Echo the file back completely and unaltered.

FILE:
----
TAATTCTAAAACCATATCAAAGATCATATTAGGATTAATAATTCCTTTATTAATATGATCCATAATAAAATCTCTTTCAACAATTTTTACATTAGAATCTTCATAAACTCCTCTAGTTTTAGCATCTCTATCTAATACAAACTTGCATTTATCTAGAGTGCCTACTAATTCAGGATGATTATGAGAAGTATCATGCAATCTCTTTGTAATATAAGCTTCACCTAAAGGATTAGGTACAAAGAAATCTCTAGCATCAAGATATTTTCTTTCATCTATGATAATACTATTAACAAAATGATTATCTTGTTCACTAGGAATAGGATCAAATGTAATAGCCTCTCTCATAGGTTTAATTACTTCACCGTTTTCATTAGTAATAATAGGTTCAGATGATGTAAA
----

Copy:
TAATTCTAAAACCATATCAAAGATCATATTAGGATTAATAATTCCTTTATTAATATGATCCATAATAAAATCTCTTTCAACAATTTTTACATTAGAATCTTCATAAACTCCTCTAGTTTTAGCATCTCTATCTAATACAAACTTGCATTTATCTAGAGTGCCTACTAATTCAGGATGATTATGAGAAGTATCATGCAATCTCTTTGTAATATAAGCTTCACCTAAAGGATTAGGTACAAAGAAATCTCTAGCATCAAGATATTTTCTTTCATCTATGATAATACTATTAACAAAATGATTATCTTGTTCACTAGGAATAGGATCAAATGTAATAGCCTCTCTCATAGGTTTAATTACTTCACCGTTTTCATTAGTAATAATAGGTTCAGATGATGTAAA